Environmental group open to fracking
Campaign to Protect Rural England has said it could back the controversial extraction method
An environmental group which has a large influence in the UK has said it is open to the idea of fracking, giving the government a surprise boost in its bid to extract shale gas for energy production.
Fracking has faced widescale opposition from environmental and health campaigners despite the fact it is very much favoured by Westminster. Opposition is largely due to fears over potential tremors and concerns over cancer risks.
However, the Telegraph reports Campaign to Protect Rural England (CPRE) as saying it is ready to back the extraction method.
Easy solutions non-existent
The organisation said that an easy solution does not exist when dealing with the UK’s energy crisis, and that this means more controversial methods must be considered in order to make up the shortfall created when coal-fired stations are decommissioned.
Therefore, moving forward the organisation has called for calm and reasoned debate that will bring about a result that will help the country. This would include better engagement with communities, who are often the first to resolutely oppose fracking in their area.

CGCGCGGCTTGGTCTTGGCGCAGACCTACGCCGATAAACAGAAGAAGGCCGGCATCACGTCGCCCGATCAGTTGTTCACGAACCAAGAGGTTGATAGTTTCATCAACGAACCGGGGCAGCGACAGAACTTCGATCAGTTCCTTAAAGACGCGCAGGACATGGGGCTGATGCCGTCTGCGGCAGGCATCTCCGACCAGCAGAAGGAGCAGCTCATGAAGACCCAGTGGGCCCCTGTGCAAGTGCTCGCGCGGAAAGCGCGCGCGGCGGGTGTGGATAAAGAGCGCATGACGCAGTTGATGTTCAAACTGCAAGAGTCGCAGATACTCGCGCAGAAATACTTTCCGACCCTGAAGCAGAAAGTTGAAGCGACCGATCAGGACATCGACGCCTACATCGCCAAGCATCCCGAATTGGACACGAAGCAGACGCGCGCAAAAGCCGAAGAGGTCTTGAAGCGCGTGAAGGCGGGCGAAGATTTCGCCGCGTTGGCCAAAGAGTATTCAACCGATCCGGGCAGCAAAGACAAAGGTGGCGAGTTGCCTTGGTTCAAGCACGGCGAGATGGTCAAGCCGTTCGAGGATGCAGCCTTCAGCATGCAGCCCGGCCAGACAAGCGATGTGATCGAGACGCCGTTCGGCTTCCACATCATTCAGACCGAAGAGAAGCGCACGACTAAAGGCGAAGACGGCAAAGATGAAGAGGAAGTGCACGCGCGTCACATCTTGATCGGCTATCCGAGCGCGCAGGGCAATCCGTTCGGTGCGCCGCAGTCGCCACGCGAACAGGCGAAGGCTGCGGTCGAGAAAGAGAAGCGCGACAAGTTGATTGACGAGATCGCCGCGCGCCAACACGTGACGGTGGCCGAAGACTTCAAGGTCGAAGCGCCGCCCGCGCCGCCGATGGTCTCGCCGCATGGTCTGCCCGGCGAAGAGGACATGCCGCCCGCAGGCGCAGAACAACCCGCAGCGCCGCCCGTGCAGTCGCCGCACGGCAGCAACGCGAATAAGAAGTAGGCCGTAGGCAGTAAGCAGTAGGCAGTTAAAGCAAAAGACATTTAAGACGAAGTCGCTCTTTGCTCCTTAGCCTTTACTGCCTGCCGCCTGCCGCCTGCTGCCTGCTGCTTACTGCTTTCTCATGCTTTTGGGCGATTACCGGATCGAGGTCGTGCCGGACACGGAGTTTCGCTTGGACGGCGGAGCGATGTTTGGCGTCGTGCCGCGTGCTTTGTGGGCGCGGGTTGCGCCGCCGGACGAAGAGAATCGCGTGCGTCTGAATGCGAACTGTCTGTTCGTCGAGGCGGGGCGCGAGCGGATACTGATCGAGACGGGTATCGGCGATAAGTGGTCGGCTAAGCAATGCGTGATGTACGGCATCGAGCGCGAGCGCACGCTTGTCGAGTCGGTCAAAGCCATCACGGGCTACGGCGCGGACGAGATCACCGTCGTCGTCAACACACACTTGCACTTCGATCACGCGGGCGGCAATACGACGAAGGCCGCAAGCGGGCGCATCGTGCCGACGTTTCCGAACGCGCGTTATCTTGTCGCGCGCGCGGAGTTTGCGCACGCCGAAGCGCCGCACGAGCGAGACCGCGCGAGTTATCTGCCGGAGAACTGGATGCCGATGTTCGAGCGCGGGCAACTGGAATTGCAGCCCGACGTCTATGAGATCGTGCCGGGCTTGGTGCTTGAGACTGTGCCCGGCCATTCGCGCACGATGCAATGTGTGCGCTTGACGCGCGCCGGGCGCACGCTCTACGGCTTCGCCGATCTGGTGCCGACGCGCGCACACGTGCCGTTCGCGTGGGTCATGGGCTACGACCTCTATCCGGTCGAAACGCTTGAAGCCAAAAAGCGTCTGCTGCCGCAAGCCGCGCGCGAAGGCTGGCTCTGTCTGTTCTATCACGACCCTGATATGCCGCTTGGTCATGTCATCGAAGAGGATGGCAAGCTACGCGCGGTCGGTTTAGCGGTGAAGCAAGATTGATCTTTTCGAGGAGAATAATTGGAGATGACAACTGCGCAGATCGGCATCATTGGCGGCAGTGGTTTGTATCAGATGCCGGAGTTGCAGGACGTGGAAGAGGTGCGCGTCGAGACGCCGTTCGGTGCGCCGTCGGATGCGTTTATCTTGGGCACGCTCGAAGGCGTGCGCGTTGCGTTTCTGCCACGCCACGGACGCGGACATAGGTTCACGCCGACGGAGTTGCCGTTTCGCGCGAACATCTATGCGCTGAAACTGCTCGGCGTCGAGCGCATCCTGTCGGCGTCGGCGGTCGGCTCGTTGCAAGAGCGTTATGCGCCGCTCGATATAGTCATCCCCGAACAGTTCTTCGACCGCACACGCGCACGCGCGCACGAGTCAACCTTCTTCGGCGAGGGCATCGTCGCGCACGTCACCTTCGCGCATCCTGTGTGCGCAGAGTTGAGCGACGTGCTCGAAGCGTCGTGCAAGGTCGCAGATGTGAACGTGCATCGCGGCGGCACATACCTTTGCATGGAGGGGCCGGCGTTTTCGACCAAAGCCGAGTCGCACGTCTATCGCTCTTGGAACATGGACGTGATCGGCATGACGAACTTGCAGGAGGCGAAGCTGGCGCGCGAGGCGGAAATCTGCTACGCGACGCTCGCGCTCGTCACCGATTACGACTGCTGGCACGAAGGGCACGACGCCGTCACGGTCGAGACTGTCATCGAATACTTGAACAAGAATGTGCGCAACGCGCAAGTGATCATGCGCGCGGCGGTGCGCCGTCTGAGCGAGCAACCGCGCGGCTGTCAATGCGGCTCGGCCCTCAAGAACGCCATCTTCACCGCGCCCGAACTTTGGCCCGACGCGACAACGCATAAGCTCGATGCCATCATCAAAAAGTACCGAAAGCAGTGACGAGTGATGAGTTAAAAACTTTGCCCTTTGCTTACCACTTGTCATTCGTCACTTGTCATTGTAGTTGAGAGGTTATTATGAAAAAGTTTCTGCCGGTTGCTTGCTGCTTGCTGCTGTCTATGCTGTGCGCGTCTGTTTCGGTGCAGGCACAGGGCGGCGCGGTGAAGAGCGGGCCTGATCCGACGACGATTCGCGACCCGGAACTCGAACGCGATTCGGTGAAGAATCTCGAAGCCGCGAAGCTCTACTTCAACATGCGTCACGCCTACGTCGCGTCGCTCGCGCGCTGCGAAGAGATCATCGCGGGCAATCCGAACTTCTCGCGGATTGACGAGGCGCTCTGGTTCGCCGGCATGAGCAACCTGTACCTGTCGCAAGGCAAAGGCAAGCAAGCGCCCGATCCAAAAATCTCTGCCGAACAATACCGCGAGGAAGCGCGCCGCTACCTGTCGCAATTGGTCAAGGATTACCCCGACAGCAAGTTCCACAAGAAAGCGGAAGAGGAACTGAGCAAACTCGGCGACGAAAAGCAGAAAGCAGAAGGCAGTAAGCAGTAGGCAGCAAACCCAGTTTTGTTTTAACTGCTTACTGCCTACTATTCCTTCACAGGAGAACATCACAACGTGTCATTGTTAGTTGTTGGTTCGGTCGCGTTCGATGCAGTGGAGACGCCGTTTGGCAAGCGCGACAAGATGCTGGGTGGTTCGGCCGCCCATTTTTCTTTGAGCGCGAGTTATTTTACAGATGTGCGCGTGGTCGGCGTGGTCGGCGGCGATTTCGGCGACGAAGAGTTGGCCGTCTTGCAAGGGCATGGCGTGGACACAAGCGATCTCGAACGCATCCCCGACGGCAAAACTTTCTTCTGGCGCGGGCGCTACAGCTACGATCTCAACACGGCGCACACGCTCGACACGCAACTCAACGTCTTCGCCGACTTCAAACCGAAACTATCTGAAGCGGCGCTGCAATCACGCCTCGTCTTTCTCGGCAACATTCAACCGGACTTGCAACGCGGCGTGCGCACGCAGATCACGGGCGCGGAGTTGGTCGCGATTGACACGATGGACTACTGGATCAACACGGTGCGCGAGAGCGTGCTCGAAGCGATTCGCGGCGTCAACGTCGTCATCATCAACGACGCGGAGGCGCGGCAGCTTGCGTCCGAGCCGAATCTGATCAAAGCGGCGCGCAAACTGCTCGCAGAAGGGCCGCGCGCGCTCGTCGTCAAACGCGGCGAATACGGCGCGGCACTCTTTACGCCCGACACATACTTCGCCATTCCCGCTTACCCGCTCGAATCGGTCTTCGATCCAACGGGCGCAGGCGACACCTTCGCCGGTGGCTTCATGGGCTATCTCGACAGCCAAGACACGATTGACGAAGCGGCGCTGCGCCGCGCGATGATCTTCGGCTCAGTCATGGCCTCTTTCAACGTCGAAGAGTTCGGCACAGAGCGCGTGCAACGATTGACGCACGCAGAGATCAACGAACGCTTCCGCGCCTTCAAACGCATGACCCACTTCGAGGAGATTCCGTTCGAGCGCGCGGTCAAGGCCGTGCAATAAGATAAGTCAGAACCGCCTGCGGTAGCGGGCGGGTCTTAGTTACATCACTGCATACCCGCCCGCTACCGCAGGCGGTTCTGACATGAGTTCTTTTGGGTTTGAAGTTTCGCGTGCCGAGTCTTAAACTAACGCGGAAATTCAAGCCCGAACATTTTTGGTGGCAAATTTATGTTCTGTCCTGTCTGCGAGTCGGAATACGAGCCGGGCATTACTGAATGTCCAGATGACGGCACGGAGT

It added that shale gas and fracking has been assessed as one of the “least worst” options available at the moment. This is because there is a relatively low carbon dioxide emission level related to fracking.
Shaun Spiers, chief executive of CPRE, explained that while the group was not committing itself to an out and out yes, it was prepared to listen and be convinced of the benefits of fracking.
“Although we have serious concerns about the impact fracking could have on our countryside and rural communities, we are open to a debate,” he said.
“If fracking is to go ahead, we need much more information and engagement with government and industry to develop a robust planning system that listens to communities and critically assesses the appropriateness of each proposed location.”
Boost to government plans
No doubt the government will take this news as a serious boost to its chances of being able to introduce its preferred method of fracking – CPRE has opposed many of its proposals in recent years, and winning over this group would mark the overcoming of a substantial hurdle.
It also marks the first cracks in the previous unbreachable armour of the conservation groups which have opposed fracking point blank, and could be a marker for further changes moving forward with more coming on board.
The government recently had other good news on this front, when Public Health England reported earlier this month that the risk of health worries being exacerbated by fracking are extremely low as long as the extraction itself is well managed.